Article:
Posted by: Josh Lehner | June 23, 2010

Census Employment in Oregon

As the 2010 Census begins to wind down and the temporary employment positions are eliminated, it will be important to identify the effect these positions have on the monthly employment reports. The key figure for employment will be the total number of jobs created (or lost) each month, net the Census worker changes. This will give the underlying trend in the economy as the Census employment numbers distort this trend.

Calculated Risk estimates that the elimination of a portion of the Census workers nationwide will decrease the headline employment figure for June by 243,000. As noted previously, Census employment decreased by slightly more than 2,000 in June 2000 during the previous Census and expectations are for a similar number this year.

Taking a look at the weekly Census employment numbers yields a similar figure (see table below). The numbers in the table are the total number of Census workers in the Seattle Region as reported on the previous website. (Note: the BLS employment survey occurs during the week of each month that contains the 12th day of the month) The Reported Census Workers data comes from the Oregon Employment Deparment‘s monthly employment report and then Oregon’s share of the regional figure is calculated in the fourth column. Oregon’s share has been approximately 16 percent of the regional number, but ranges from 15.2 percent to 16.6 percent. The other calculations are based on these minimum and maximum percentages to arrive at an estimated range of 2,076 to 2,438 Census positions eliminated in June. Essentially, this means that the private sector needs to increase employment in June by 2,000 to 2,500 for the total number of jobs to remain unchanged in Oregon between May and June. If private sector employment increases by less than this amount, then the headline employment number for June will be negative.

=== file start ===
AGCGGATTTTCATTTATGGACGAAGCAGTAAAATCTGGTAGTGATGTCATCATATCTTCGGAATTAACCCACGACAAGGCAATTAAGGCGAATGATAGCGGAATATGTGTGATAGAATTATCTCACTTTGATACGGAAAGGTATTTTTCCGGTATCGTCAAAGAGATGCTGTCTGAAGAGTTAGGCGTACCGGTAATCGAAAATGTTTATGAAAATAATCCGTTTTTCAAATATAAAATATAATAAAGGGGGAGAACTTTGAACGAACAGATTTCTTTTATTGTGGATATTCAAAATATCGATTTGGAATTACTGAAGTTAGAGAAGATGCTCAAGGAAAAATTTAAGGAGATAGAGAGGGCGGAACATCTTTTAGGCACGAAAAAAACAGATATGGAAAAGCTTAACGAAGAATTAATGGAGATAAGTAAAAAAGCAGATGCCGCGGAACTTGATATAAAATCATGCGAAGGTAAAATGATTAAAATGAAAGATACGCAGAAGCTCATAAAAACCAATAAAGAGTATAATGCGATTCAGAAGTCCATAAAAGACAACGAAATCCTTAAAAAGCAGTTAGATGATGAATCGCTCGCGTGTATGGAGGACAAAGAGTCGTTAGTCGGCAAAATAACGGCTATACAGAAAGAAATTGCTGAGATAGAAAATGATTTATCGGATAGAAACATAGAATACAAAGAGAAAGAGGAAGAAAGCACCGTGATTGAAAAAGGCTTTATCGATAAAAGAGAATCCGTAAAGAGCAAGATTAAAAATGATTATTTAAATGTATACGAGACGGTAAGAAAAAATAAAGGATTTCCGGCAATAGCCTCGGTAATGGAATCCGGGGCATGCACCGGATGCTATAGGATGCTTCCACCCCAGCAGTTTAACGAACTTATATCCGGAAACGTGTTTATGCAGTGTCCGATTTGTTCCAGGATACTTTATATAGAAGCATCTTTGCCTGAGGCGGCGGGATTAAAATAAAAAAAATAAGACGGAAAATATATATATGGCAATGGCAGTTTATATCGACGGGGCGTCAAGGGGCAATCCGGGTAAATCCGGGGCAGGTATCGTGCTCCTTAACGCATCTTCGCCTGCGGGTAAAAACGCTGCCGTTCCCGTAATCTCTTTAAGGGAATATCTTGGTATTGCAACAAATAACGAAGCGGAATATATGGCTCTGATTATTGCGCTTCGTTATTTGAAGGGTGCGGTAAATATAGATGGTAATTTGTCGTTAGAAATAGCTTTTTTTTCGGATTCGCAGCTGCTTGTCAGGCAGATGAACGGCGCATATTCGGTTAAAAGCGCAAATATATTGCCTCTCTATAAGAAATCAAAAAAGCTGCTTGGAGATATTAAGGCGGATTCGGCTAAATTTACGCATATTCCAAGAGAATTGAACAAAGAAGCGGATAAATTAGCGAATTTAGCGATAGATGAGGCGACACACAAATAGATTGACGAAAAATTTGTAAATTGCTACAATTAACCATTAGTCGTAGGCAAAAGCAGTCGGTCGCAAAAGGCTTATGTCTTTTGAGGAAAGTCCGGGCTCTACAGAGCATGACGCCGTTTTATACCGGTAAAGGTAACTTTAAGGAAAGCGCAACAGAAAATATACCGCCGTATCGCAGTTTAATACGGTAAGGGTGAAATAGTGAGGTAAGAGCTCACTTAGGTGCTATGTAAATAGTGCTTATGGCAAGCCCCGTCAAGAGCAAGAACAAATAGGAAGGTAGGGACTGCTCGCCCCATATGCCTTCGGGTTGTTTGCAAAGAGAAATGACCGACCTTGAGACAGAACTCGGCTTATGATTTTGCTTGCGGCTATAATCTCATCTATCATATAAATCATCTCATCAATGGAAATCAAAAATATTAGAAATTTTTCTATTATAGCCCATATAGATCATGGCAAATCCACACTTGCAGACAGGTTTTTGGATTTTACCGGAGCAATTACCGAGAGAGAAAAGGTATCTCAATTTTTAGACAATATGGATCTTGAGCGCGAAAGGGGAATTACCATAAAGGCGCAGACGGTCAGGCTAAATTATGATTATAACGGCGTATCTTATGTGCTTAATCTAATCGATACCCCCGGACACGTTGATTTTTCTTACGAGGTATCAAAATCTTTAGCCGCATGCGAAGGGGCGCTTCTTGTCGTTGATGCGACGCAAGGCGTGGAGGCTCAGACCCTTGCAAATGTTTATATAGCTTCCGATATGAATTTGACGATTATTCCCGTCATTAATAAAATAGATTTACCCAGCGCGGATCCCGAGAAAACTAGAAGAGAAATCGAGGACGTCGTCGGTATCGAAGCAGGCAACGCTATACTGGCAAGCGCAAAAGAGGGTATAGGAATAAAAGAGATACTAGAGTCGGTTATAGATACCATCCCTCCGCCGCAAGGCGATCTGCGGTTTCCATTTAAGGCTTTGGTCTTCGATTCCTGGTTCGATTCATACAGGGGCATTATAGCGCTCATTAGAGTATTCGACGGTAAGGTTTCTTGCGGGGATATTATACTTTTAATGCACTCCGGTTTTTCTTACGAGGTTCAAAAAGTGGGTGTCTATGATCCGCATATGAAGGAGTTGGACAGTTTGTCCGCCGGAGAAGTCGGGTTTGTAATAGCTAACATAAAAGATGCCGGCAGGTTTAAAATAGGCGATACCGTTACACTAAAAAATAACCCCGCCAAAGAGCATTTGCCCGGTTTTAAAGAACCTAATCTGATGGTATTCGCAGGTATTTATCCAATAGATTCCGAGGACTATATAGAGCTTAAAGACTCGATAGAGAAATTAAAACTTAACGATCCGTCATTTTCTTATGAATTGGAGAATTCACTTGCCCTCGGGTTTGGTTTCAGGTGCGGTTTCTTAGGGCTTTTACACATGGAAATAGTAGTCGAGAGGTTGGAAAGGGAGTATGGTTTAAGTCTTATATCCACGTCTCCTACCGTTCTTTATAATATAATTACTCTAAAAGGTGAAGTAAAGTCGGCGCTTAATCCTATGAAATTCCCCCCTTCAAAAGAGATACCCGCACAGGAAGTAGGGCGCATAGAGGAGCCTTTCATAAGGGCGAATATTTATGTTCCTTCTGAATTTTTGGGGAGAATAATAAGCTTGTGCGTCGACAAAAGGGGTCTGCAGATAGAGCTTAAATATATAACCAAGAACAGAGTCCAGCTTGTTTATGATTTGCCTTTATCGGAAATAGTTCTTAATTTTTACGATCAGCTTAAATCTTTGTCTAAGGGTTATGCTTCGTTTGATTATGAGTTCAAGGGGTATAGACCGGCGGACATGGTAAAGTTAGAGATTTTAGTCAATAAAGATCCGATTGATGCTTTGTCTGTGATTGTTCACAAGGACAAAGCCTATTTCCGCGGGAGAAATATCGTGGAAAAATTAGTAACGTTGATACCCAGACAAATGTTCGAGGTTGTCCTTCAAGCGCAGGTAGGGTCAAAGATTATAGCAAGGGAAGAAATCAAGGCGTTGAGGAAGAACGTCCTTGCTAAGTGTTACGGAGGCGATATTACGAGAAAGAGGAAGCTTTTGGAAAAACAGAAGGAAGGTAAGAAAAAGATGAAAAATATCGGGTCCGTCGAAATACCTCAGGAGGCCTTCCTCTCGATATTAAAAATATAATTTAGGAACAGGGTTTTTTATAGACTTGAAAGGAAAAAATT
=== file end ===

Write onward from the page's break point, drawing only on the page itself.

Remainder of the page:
While there is expected to be a large decline in Census employment in June, the remainder of the Census related jobs, roughly 4,000, will be eliminated over the course of the rest of the year.

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